High School
Economics

Money Moves: Using Board Games to Teach Economics

Looking to spice up the way that you teach your students about economics? Try using board games! Students tend to retain information better when they're actively involved in a task. With the unique suggestions in this collection, your students will not only be actively involved in economics, but they'll be engaged and interested in learning about the subject further.
A Collection By Kendra Hadnott
  • 5 Collection Items
  • 5 Collection Items
  • Discussion
Money Moves: Using Board Games to Teach Economics
  • Kendra Hadnott says:
    I was a fan of the fact that Monopoly and Game of Life weren't the only games that were included (although, make no mistake about it, these games were included). Some of these games are guaranteed to be ones that you haven't heard of, which is nice since it allows you and your students to figure things out together.
  • Kendra Hadnott says:
    This lesson is ideal for educators who prefer to let their students take a more active role in the learning process rather than going through the motions. In this unique lesson plan, students design a board game that teaches about economics. In order to really carry out this lesson, your students will have to have some type of understanding about economics. I've always found tasks like these a great way to assess whether or not they've learned the material.
  • Kendra Hadnott says:
    This resource simplifies terms and educational games that teach students in grades 6-12 about economics. To combine the board game theme with the methods in this book, have students write their own simple instruction manuals to a board game. Then have them actually design the game.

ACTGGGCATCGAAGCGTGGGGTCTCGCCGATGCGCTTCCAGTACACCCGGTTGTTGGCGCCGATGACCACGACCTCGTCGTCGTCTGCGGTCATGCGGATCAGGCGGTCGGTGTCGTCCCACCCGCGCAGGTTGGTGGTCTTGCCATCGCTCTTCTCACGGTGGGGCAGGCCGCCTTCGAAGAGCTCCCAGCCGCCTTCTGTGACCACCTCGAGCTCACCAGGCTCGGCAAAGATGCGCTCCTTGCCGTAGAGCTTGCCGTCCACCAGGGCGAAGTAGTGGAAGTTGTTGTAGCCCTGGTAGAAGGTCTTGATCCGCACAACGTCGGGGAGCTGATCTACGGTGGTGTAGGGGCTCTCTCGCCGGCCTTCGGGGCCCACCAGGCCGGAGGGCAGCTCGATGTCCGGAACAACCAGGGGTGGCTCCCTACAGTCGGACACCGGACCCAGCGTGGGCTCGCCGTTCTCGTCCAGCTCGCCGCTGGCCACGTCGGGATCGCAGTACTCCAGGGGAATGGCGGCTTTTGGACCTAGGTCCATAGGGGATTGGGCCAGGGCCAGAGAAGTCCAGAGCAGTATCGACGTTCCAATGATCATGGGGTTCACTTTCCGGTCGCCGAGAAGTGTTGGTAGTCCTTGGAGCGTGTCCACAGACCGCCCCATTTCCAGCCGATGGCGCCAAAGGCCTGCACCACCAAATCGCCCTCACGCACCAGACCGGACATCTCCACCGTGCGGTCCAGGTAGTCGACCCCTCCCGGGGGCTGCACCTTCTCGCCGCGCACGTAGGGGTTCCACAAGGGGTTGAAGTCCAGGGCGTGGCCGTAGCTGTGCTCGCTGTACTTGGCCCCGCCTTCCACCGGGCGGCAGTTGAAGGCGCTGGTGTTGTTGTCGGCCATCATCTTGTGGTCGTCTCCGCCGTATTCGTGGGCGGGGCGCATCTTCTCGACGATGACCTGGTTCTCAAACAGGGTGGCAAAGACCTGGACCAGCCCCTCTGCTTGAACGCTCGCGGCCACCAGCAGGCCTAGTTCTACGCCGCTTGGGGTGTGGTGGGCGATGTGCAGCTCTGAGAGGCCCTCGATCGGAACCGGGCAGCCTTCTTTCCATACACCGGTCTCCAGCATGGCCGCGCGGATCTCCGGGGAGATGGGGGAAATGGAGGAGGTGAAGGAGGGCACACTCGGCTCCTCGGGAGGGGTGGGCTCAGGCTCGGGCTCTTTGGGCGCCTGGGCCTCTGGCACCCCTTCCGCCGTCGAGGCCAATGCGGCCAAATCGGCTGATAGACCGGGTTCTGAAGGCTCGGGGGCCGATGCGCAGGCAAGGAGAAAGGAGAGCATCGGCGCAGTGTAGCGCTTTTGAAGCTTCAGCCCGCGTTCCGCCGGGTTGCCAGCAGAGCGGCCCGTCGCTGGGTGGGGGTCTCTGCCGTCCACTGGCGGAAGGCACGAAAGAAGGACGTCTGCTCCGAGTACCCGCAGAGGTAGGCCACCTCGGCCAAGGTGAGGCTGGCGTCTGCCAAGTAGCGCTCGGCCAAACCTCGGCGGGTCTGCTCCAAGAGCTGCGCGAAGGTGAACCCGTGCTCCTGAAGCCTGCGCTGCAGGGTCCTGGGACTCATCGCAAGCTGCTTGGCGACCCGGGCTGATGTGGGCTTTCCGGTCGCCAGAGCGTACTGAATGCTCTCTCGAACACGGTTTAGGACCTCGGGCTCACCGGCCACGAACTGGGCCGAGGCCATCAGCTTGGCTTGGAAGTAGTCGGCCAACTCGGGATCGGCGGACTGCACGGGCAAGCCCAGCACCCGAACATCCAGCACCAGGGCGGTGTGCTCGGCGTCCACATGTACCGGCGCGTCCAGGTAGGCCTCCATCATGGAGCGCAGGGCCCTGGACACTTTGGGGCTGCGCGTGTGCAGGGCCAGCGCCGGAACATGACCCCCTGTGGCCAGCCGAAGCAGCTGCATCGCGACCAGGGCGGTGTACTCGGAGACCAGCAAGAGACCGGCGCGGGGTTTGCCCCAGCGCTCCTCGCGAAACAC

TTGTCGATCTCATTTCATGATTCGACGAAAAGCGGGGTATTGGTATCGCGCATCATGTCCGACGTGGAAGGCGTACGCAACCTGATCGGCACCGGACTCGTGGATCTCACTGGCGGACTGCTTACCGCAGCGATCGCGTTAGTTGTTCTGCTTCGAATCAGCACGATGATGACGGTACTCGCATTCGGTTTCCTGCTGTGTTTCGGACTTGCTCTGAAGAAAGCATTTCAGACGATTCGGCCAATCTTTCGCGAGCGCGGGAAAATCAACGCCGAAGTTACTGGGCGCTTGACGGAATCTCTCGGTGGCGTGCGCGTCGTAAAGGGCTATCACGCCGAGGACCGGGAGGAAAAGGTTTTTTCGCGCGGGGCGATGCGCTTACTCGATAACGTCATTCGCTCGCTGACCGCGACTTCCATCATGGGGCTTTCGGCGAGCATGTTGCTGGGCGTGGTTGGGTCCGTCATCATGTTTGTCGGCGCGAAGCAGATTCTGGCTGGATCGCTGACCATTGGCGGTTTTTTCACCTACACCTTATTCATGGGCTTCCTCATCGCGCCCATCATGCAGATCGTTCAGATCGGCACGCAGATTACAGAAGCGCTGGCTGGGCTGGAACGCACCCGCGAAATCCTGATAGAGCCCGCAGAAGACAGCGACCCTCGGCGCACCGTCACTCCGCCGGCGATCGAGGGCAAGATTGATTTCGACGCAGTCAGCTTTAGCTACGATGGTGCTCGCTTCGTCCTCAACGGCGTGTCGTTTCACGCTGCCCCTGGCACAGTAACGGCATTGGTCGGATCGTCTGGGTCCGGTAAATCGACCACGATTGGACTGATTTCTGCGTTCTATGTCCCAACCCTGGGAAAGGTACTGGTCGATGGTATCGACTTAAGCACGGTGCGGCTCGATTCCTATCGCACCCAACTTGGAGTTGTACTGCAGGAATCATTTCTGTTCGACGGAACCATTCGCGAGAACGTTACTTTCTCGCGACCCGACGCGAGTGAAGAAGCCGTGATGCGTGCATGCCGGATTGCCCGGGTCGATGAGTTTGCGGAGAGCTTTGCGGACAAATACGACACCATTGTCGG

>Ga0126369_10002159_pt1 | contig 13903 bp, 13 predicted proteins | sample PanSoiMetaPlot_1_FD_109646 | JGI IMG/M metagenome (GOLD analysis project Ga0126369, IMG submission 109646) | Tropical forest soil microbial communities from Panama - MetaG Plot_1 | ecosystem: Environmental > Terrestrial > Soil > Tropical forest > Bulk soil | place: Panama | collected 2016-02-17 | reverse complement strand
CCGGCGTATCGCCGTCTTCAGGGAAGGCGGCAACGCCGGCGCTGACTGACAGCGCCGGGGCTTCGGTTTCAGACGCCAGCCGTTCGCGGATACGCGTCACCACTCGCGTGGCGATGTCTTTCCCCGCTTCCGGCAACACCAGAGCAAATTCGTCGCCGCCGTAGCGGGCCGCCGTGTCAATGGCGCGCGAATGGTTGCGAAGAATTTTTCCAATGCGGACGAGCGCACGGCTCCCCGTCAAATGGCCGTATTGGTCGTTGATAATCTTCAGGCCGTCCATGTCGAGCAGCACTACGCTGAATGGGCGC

• Kendra Hadnott says:
    It shouldn't come as a surprise that a Harvard professor and International Chess Grandmaster has made more than a few brilliant connections between the game of chess and economics. I love how he uses the game of chess, as it's played by young or old. It makes your economics lessons super teachable!
  • Kendra Hadnott says:
    A Ted Talk video from one of the creators of the math-inspired board game, Prime Climb. This is an excellent resource for educators who are looking for a way to make math or economics appealing to students.
BloomBoard SparkOther Cross-Curricular
BloomBoard Asks:What was your favorite board game growing up, and what valuable lesson or subject did it teach you?
Teresa CommerfordMiddle School High School Non-DepartmentalFebruary 16, 2017
I loved the Game of Life, and still do. It's fun to play with the tiny cars and "people". Kids have fun with the various scenarios, and they don't even realize they are learning! Students in my classroom, as well as my own children, have essentially worn out my board game. It desperately needs to be replaced.